2023: How Votes May Be Shared In 2023 – Moghalu

By Daily Report Nigeria
4 Min Read

Professor Kingsley Moghalu, former presidential aspirant, has said that many Nigerians may be shocked by Peter Obi’s performance during the 2023 election.

According to Moghalu, the growing acceptability of Peter Obi is more about his personality than the party.

He further stated that religious sentiment attached to the 2023 presidential election may also work in favour of Obi at the polls.

The former Deputy Governor of the Central Bank of Nigeria (CBN) made this view known on Wednesday when he gave his opinion about the likely performances of four major contenders for the 2023 presidency.

In a series of tweet on Wednesday,
he pointed out that as things stand, nobody is sure about who may eventually emerge as the winner of the 2023 presidential contest.

But he noted that Bola Tinubu of the All Progressives Congress (APC), Peter Obi of the Labour Party (LP), Rabiu Kwankwaso of the New Nigeria Peoples Party (NNPP) and Atiku Abubakar of the Peoples Democratic Party (PDP) as the four major contenders.

Moghalu also expressed worries that the security/economic situation in the country is a major threat to the 2023 elections.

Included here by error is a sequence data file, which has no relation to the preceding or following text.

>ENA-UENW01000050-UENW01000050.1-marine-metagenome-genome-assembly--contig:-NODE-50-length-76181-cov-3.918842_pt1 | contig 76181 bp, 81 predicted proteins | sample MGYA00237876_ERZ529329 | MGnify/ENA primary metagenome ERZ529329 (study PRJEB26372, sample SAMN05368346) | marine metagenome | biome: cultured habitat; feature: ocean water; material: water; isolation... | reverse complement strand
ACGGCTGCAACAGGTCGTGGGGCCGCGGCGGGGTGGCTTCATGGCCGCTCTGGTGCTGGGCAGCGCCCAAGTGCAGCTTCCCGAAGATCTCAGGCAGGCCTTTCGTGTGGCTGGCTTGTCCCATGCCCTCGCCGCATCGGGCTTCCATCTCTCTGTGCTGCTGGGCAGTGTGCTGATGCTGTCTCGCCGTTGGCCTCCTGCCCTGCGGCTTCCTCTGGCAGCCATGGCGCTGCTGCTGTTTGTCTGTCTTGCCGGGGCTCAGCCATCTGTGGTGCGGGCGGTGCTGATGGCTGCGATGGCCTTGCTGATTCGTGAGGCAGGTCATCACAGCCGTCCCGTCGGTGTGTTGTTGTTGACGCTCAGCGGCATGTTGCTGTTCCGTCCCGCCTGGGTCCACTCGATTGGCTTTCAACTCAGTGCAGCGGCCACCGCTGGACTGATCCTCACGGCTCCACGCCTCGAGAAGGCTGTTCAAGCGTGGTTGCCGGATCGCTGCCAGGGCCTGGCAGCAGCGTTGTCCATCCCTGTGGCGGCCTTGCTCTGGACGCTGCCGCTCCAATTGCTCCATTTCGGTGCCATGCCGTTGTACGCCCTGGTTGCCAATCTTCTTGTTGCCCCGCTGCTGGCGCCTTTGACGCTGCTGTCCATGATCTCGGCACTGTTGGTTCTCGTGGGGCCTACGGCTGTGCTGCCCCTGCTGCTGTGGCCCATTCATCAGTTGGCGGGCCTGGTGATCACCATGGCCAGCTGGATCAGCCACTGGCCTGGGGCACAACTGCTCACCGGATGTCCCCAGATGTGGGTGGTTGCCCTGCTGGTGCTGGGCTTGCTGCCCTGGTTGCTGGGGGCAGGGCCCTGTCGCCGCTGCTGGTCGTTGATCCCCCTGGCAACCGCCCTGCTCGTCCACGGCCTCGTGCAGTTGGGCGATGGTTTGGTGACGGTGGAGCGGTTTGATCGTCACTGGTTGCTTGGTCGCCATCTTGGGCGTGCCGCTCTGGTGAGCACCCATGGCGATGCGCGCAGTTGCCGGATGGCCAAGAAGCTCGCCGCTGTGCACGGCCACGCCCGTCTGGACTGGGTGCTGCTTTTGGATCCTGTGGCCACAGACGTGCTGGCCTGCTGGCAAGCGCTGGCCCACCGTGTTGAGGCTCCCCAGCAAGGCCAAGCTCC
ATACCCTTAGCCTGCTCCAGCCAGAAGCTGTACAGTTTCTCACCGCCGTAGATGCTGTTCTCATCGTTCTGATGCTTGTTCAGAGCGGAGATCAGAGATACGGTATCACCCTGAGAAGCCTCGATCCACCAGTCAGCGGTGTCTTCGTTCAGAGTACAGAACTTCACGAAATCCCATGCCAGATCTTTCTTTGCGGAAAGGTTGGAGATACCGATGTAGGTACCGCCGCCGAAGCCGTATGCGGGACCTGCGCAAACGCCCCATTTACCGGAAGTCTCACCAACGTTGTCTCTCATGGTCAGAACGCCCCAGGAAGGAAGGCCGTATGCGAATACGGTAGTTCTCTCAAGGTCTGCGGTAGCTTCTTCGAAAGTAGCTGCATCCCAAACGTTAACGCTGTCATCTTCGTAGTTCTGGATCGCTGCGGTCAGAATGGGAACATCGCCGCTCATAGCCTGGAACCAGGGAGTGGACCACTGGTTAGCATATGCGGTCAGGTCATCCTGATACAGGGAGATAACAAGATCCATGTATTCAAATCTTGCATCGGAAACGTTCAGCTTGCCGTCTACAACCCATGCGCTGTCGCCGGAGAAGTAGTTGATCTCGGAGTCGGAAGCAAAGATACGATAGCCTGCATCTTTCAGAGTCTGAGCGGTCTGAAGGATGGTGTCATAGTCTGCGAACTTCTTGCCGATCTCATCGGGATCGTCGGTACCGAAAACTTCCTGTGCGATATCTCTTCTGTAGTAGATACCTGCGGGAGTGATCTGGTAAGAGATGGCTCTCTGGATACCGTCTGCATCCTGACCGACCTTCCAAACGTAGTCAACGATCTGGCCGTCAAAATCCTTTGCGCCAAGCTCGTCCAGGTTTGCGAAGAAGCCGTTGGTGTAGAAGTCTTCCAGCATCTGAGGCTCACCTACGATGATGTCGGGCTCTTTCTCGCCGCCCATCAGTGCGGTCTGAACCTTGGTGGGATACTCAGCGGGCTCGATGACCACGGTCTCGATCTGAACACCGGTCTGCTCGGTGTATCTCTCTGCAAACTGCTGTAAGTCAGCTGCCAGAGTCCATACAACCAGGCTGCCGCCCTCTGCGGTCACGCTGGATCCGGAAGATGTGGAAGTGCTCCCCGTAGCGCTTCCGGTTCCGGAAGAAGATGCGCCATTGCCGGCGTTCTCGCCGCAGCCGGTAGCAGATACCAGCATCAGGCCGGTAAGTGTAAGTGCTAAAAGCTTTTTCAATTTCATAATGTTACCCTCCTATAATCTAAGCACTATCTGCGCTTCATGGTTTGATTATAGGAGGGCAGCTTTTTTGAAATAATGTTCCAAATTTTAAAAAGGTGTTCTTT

He wrote,

“The 2023 presidential election – if it holds, with a security/economic meltdown that’ll likely get worse before it can get better – is the first since 1999 that no one can say for sure who will win.

“The balance of forces represented by the 4 main contenders is intriguing and well dispersed. @atiku, @officialABAT, @PeterObi, and @KwankwasoRM all have strong followings for different reasons.”

How Votes May Be Shared In 2023

“If Kwankwaso goes all the way he will take away significant votes from APC in the core North, especially NW. Peter Obi will likely take significant potential PDP votes in SE, SS and Christian NC.

“Don’t be fooled by Labour Party’s weak performance in Osun or its evident lack of structure. The movement is more about PO than Labour Party. Meanwhile, a huge dose of religious sentiment has now been added to the ethnic one with Nigeria’s main ethnic tripod of Yoruba, Igbo and mainly Muslim core North all strongly represented in the line-up.

“Many Nigerians will vote across ethno-religious lines, especially the youth but, I predict, not enough to give any candidate a decisive advantage.

“Will Atiku, perhaps the most cosmopolitan politician of the old guard, win enough ethnic votes in the North to off-set what he might lose to Obi in the South where Atiku had more support than his northern home base in 2019? Can Obi crack the Northern “wall”? Will the core north vote for Asiwaju and his Muslim-Muslim ticket before the “son of the soil” Atiku? If RMK does a “Tambuwal” at the last minute in favour of Asiwaju, what happens? Perhaps most important, how many of the new 12 million registered voters will actually vote, and for who?”

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